b. The KATP Channel.

Western blots on isolated tissue strips, and immunocytochemistry of cultured corporal smooth muscle cells, using antibodies to the KATPchannel, have documented the presence of the KATPchannel protein (Christ et al., 1999). Consistent with these observations, several studies have documented that K channel modulators, putative activators of the KATPchannel subtype, elicit a concentration-dependent relaxation of isolated human corporal smooth muscle (Andersson and Wagner, 1995). Recent experiments on freshly isolated corporal smooth muscle cells have documented the presence of two distinct ATP-sensitive K+ currents in cultured and freshly dissociated human corporal smooth muscle cells (Lee et al., 1999a). Consistent with observations at the single channel level, whole cell patch clamp studies documented a significant glibenclamide-sensitive increase in the whole cell outward K+ currents in the presence of the K channel modulator levcromakalim (see Lee et al., 1999a). These data, ranging from the molecular, through the cellular and whole tissue levels, clearly document the presence and physiological relevance of the KATP channel subtype(s) to the modulation of human corporal smooth muscle tone.

3. L-Type Voltage-Dependent Calcium Channels.

The distribution of calcium ions across the corporal smooth muscle cell membrane ensures that opening of calcium channels will lead to influx of calcium ions into the corporal smooth muscle cell down their electrochemical gradient. The movement of positive charge into the smooth muscle cell has the opposite effect of the movement of K+ out of the cell, and therefore, will lead to depolarization. Several studies have documented the importance of continuous transmembrane calcium influx through L-type voltage-dependent calcium channels to the sustained contraction of human corporal smooth muscle (Fovaeus et al., 1987; Christ et al., 1989, 1990, 1991, 1992a,b). There seems to be only one published report of inward Ca2+ currents in corporal smooth muscle using direct patch clamp methods (Noack and Noack, 1997). However, much of the most compelling mechanistic data concerning the role of calcium channels in modulating human corporal smooth muscle tone have been established using digital imaging microscopy of Fura-2-loaded cultured corporal smooth muscle cells. These studies have provided strong evidence for the presence and physiological relevance of transmembrane calcium flux through the L-type voltage-dependent calcium channel in response to cellular activation with ET-1 (ETA/Breceptor subtype) and phenylephrine (α1-adrenergic receptor subtype (Christ et al., 1992b; Zhao and Christ, 1995; Staerman et al., 1997).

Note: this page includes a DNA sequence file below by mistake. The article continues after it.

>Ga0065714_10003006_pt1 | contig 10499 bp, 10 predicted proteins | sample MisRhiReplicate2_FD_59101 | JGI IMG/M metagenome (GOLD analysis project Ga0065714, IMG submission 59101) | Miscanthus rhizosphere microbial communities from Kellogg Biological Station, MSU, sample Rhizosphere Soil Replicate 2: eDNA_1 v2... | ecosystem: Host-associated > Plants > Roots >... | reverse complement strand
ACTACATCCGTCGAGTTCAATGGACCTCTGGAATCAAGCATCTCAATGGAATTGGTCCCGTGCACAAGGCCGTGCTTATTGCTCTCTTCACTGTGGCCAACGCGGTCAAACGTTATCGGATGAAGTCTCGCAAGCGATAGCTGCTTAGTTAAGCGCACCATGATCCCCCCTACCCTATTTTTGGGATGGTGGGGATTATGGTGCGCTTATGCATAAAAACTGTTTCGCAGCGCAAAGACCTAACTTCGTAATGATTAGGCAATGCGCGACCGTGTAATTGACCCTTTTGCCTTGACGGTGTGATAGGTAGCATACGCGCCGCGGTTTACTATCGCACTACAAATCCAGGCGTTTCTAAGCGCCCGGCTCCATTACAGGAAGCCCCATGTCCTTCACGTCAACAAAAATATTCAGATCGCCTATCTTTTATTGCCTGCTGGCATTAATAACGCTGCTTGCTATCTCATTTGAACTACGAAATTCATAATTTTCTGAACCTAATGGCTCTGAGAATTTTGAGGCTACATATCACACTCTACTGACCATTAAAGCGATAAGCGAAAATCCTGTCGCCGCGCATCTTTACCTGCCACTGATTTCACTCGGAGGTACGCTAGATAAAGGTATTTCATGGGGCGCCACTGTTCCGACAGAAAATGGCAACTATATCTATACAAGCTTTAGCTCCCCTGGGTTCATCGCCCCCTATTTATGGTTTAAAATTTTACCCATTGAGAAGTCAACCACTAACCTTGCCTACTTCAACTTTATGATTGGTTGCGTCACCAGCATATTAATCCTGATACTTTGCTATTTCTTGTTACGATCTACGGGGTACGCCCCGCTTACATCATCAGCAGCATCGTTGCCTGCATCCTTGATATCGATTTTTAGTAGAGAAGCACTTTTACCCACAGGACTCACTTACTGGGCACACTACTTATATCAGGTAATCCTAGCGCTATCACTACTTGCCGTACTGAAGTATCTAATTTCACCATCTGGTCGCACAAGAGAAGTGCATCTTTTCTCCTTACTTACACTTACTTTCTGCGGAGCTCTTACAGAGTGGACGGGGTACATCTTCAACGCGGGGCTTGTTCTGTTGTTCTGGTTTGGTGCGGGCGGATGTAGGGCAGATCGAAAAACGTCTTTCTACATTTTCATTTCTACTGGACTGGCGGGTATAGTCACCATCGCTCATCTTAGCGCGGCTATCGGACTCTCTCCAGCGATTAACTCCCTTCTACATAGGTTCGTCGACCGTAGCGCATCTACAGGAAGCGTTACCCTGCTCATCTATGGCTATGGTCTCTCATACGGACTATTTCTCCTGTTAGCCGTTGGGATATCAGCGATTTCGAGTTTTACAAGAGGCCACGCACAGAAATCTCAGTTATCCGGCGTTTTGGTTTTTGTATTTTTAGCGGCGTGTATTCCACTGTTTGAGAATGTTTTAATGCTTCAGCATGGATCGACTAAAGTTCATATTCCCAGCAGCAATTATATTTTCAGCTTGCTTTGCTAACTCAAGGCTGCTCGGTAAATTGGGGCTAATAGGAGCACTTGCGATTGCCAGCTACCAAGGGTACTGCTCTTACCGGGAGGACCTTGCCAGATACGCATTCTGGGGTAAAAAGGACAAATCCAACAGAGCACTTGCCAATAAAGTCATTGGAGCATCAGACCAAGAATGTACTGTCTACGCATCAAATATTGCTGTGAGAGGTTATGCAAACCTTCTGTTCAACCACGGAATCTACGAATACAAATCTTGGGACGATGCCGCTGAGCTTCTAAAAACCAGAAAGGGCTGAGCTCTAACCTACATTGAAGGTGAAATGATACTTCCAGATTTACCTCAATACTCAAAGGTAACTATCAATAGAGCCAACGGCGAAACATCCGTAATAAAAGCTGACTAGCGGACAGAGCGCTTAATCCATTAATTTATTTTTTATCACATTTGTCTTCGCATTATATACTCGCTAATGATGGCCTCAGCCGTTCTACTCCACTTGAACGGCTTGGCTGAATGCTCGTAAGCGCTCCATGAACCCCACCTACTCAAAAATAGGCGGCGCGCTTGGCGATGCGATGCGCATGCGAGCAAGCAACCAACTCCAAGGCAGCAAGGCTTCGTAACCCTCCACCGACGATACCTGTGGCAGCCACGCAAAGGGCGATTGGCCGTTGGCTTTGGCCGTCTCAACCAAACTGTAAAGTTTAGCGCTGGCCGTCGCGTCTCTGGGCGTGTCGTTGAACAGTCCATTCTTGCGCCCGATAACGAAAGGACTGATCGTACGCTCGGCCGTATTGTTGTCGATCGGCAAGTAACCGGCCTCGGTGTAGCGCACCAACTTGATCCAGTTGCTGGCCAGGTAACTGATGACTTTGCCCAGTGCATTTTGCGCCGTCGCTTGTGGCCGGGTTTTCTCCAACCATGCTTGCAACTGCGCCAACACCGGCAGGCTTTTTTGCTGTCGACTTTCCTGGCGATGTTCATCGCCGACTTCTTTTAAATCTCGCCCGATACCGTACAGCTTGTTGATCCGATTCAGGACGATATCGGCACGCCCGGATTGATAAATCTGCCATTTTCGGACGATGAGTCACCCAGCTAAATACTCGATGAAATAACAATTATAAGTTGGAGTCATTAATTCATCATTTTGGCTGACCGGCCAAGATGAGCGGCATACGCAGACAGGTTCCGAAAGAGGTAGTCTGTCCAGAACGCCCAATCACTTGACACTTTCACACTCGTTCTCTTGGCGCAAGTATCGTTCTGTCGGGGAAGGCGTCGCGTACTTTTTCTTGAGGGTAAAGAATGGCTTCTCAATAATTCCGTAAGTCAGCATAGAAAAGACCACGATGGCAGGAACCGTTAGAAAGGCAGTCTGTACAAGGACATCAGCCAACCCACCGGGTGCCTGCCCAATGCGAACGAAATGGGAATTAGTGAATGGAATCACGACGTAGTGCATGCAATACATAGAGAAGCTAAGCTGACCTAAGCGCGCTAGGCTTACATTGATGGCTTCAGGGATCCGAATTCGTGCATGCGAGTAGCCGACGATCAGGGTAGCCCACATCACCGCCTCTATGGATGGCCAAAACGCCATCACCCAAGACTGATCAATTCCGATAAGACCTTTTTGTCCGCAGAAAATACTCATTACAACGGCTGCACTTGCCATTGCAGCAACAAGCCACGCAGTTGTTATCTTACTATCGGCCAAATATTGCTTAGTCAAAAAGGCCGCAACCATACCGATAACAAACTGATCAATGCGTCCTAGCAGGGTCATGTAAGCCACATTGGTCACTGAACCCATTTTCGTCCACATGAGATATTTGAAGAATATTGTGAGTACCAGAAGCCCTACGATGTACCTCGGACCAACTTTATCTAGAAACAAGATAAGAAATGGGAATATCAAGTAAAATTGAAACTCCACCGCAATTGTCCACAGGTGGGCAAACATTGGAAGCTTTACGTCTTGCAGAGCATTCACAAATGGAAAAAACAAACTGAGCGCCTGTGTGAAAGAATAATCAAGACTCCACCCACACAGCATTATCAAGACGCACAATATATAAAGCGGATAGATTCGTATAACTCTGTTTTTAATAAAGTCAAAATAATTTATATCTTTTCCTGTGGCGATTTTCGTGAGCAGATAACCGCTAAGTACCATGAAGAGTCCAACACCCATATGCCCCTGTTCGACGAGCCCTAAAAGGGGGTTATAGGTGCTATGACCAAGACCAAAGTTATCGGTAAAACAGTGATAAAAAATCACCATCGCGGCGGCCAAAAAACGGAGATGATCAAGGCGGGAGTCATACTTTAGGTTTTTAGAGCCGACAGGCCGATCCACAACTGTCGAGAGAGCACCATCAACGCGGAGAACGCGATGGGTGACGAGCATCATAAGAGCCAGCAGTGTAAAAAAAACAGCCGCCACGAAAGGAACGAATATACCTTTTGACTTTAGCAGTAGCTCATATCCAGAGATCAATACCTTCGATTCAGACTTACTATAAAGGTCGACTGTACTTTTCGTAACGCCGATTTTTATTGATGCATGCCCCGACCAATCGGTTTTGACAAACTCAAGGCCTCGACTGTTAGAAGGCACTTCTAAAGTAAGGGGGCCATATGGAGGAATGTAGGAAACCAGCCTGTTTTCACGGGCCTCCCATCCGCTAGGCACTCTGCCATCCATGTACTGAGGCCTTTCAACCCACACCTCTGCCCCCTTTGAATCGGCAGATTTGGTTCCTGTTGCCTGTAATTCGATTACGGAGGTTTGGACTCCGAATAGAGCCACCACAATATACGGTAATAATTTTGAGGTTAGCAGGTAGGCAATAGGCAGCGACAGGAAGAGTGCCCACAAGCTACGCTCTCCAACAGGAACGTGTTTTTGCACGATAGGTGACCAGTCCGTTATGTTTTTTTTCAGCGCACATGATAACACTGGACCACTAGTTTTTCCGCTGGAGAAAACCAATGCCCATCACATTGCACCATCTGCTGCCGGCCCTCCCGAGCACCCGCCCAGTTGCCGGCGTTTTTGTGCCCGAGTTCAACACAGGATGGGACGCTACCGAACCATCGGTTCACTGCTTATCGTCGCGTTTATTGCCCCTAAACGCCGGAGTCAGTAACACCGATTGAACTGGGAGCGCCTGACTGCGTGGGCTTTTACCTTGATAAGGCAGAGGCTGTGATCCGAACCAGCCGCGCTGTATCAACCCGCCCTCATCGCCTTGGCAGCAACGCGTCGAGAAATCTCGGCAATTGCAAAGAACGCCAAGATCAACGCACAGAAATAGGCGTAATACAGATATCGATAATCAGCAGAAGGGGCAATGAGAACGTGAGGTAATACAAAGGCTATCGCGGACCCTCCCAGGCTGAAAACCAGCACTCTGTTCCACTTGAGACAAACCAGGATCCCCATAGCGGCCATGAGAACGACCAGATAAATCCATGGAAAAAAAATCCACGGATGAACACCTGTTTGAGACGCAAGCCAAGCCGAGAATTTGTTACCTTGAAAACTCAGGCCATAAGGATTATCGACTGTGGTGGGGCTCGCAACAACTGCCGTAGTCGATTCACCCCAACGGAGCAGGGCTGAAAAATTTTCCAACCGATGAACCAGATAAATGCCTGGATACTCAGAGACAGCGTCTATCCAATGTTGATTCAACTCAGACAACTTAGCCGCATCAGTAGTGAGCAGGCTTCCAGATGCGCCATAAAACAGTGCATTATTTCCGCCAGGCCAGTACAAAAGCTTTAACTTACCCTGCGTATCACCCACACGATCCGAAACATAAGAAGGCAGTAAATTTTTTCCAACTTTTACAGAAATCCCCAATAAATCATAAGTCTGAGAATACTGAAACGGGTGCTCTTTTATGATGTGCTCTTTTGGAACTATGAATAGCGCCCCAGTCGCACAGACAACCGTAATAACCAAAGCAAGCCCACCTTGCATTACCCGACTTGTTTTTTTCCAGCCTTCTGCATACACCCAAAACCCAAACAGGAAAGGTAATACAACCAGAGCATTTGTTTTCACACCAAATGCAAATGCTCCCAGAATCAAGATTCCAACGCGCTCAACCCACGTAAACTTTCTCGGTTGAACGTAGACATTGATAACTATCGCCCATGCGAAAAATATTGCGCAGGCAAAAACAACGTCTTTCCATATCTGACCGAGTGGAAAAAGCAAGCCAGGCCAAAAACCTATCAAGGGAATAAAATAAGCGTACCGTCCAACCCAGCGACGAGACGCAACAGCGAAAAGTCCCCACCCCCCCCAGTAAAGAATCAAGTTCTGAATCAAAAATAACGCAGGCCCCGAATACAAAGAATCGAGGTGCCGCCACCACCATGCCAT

4. Chloride Channels.

The contribution of chloride channels/currents to the modulation of human corporal smooth muscle tone is less well understood than that of the other ion channels. Although rigorous analysis of Cl channels is hindered by the lack of truly selective channel blockers, there is still strong evidence for the presence of at least two subtypes of Cl channels on corporal myocytes (Christ et al., 1993), one calcium-sensitive and one stretch-sensitive. The calcium-sensitive Cl channel has a very small open probability, making assessment of its potential physiological significance a difficult task. The stretch-sensitive Cl channel may well provide an important servo-mechanism for length maintenance of the corporal smooth muscle cell in the face of differential hydrostatic gradients, or additionally, during the rapid corporal pressure changes that occur during alterations in the flow of blood to and from the penis during normal penile erection and detumescence (Fan et al., 1999).